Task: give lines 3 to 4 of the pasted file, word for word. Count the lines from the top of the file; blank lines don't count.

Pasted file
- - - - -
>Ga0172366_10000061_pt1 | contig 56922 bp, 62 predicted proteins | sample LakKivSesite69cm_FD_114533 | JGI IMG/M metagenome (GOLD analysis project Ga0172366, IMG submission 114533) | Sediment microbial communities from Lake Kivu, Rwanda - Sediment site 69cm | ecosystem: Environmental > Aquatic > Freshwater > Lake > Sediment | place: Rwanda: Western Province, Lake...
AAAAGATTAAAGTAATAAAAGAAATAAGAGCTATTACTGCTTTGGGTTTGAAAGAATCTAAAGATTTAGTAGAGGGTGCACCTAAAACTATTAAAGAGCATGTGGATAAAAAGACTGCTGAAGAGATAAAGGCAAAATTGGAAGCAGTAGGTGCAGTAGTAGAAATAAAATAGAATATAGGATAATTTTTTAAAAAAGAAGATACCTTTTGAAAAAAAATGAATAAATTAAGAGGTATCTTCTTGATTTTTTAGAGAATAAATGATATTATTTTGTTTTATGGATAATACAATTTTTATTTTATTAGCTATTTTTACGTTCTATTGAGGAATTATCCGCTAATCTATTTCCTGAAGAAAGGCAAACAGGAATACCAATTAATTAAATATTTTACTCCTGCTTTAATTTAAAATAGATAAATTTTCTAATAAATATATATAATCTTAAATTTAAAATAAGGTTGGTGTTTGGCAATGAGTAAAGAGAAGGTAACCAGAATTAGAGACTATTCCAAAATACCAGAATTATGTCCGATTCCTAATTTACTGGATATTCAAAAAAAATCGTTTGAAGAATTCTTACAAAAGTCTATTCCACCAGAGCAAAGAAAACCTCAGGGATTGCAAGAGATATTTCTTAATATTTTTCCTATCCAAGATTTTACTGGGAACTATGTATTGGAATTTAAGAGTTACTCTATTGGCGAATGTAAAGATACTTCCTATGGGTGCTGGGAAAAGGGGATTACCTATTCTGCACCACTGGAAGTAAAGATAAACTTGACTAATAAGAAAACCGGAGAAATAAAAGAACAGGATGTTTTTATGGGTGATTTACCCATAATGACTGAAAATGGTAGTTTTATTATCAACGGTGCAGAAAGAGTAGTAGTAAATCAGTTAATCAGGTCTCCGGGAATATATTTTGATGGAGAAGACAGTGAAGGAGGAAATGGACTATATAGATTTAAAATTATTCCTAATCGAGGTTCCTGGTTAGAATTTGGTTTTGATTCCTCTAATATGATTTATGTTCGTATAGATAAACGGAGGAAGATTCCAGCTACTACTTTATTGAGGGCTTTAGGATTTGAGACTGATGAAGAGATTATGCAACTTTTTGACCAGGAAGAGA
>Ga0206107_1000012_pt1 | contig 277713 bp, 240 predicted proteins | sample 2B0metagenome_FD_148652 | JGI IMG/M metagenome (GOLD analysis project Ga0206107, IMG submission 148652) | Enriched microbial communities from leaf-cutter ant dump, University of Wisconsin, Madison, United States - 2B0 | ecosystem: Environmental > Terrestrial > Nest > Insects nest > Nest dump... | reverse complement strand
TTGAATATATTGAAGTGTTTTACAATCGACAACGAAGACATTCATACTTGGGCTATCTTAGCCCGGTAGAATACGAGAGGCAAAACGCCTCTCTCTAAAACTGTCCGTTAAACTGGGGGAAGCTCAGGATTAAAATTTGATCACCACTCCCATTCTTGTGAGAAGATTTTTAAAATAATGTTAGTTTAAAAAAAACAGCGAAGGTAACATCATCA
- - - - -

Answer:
>Ga0206107_1000012_pt1 | contig 277713 bp, 240 predicted proteins | sample 2B0metagenome_FD_148652 | JGI IMG/M metagenome (GOLD analysis project Ga0206107, IMG submission 148652) | Enriched microbial communities from leaf-cutter ant dump, University of Wisconsin, Madison, United States - 2B0 | ecosystem: Environmental > Terrestrial > Nest > Insects nest > Nest dump... | reverse complement strand
TTGAATATATTGAAGTGTTTTACAATCGACAACGAAGACATTCATACTTGGGCTATCTTAGCCCGGTAGAATACGAGAGGCAAAACGCCTCTCTCTAAAACTGTCCGTTAAACTGGGGGAAGCTCAGGATTAAAATTTGATCACCACTCCCATTCTTGTGAGAAGATTTTTAAAATAATGTTAGTTTAAAAAAAACAGCGAAGGTAACATCATCA